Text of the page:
October 18, 2005

scientific semantics

my evolution class is giving me problems. the first two weeks of lecture were spent describing fossil formation and geologic forces, which, frankly, bore me. somehow interspersed with that, though, were intriguing examples of speciation - complelling proofs of evolution that i wished we would study more in depth, but was unsure whether i should be taking notes on. conscequently, most of my time spent in that class has been in one way or another mostly unconscious of what is being said by the lecturer, re. sleep or complete absorbtion in a book. the other aspect of the class, a discussion section that meets once a week is also mildly consternating. we read two articles before the discussion and are expected to have thought-provoking questions about them that we will all socratically discuss. i have no objection to discussion, frankly, i am one of the more voluble people in the room, but i can't say i am terribly patient with others' opinions, when, to me they seem uninformed. and in preparation for my next discussion, tomorrow, as it may be, i am reading two articles on adaptive theories. what irritates me is not so much what the authors are saying, but how much of their arguments seem to be based on semantics. or rather, the words we use to describe phenomena perhaps hindering our understanding of such phenomena.

i will, for example, take one of richard lewonton's points in the paper adaptation and turn it to my own purposes. the word "niche" is defined as an organism's interactions with both it's organic and inorganic surroundings. it is colloquially defined as an organism's environmental "role," however. this second and more lingering definition in a way poisions our impression of the character of niches. we begin to speak of niches as occuring independantly of the organisms that fill them. such as "the niche was opportunistically filled by the xxx, which found it vacant." as if niches were rather like apartments, occupied and vacated by various species, being created or becoming extinct at intervals, and occasionally being sublet. this view is erroneous, however, as it implies that the niches are static and well-defined. but by adding new, random parameters, a creative or perverse enough mind could name dozens of unfilled niches and wonder why no organism has evolved to fill them. organisms would over the years evolve to better fit their niches, though by evolving inherently change their behavior and traits. it is pointless, then, to define a niche as an entity separate from the organism itself, or as the organism's "role," as this leads to consternating circular reasoning. describing a niche as an organism's "role" has the doubly upsetting consequence of inviting the use of a whole new set of language to adaption. organisms "evolve to fill a niche" (a phrase often encountered, unfortunately) and suddenly have self-determined fates. natural selection is suddenly given the awkward trait of sentience, as if it had an endgame in mind, suiting the species to fit in its square or round peg.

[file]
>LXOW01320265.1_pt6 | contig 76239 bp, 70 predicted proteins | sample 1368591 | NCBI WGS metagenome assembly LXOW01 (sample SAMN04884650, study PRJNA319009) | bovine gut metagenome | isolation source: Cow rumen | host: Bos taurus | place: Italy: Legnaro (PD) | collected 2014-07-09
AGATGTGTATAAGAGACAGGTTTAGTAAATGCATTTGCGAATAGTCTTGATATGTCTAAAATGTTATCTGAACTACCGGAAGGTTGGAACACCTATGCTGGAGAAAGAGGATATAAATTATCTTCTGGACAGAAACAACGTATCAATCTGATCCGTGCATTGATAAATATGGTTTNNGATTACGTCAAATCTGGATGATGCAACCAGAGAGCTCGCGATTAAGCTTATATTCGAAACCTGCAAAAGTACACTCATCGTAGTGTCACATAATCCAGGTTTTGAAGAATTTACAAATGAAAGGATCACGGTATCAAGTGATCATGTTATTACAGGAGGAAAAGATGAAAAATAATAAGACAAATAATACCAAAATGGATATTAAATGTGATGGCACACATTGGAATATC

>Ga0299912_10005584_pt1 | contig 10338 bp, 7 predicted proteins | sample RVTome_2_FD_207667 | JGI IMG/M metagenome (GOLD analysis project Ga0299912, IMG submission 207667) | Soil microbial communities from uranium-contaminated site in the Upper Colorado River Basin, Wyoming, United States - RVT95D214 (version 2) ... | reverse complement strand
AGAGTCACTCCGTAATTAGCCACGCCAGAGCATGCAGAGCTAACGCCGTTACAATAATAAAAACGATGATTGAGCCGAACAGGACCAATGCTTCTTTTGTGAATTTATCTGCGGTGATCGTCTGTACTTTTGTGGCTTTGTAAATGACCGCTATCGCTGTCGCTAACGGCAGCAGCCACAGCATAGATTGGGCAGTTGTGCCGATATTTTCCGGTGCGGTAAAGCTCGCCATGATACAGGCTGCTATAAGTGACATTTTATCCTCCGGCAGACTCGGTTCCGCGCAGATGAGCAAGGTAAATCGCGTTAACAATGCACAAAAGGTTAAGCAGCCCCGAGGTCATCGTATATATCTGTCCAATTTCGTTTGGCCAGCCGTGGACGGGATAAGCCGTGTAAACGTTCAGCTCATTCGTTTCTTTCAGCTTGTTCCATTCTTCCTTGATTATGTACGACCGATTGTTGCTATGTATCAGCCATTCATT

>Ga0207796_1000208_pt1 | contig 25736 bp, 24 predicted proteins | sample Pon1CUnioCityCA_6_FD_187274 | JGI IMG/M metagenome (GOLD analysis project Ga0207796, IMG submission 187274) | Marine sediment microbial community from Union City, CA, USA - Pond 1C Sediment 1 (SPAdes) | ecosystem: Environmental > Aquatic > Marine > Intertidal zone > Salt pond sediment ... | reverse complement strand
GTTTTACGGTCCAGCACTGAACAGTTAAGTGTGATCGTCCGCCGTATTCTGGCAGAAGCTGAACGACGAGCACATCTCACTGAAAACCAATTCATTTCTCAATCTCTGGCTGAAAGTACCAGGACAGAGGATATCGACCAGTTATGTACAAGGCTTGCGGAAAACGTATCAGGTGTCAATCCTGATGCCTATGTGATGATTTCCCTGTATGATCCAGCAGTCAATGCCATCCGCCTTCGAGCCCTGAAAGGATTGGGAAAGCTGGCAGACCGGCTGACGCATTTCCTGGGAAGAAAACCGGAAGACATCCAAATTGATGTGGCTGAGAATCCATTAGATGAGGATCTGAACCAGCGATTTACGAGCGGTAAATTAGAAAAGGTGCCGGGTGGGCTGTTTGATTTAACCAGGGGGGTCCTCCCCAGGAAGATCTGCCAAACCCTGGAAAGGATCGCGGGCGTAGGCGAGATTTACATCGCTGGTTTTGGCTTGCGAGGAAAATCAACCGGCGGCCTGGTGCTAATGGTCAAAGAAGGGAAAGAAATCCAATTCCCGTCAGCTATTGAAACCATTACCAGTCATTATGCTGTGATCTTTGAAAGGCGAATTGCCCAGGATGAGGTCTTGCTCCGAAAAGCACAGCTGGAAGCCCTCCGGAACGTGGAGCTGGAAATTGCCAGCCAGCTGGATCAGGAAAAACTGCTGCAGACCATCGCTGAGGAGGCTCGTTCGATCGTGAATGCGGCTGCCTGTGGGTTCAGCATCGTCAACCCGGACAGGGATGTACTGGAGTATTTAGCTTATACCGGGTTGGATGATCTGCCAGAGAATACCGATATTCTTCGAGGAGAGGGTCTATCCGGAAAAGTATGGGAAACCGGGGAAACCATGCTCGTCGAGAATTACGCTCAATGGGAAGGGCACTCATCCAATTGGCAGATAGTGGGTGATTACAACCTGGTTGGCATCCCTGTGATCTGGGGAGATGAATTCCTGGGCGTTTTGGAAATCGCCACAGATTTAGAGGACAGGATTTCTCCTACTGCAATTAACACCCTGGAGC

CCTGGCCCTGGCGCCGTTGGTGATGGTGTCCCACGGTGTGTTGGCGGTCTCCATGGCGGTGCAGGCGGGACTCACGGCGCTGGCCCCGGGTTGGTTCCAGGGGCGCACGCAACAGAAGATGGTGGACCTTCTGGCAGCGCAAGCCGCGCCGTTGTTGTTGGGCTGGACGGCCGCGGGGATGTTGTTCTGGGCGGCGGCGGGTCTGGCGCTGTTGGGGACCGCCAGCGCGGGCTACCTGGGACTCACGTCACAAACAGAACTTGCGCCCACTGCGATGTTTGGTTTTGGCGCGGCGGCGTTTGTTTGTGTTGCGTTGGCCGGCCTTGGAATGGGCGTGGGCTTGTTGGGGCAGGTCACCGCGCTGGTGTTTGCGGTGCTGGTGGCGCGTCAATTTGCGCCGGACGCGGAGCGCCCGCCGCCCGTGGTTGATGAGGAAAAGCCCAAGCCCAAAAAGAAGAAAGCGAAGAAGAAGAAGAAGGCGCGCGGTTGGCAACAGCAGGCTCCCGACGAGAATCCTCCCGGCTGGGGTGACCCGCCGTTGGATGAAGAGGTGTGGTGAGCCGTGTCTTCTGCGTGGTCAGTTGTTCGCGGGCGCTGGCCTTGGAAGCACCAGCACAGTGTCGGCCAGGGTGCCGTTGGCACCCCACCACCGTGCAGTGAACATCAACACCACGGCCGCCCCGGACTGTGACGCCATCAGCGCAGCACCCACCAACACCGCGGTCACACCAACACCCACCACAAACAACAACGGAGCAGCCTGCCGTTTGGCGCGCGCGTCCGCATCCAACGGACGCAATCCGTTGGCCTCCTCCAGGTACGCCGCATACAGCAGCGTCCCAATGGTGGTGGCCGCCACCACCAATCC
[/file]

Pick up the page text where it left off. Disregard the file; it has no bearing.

since both articles i'm reading for tomorrow introduce the potential for that sort of ambiguity of language, i'm pretty sure i'll be grinding my teeth at some point. that, and there is one girl who, in both (?) of the previous discussions, has irritated me in some way by making an irritatingly narrow-minded point. the kind of thing that makes some people go, "hmmm, yes, i wonder..." and me go, "but that's completely irrelevant to everything as it exists now!" i try very hard not to be contentious, but sometimes, that is difficult. so, my class seems like it will be full of fascinating information, that i must sift through detritus and crap to get to. but at least i sort of enjoy arguing.

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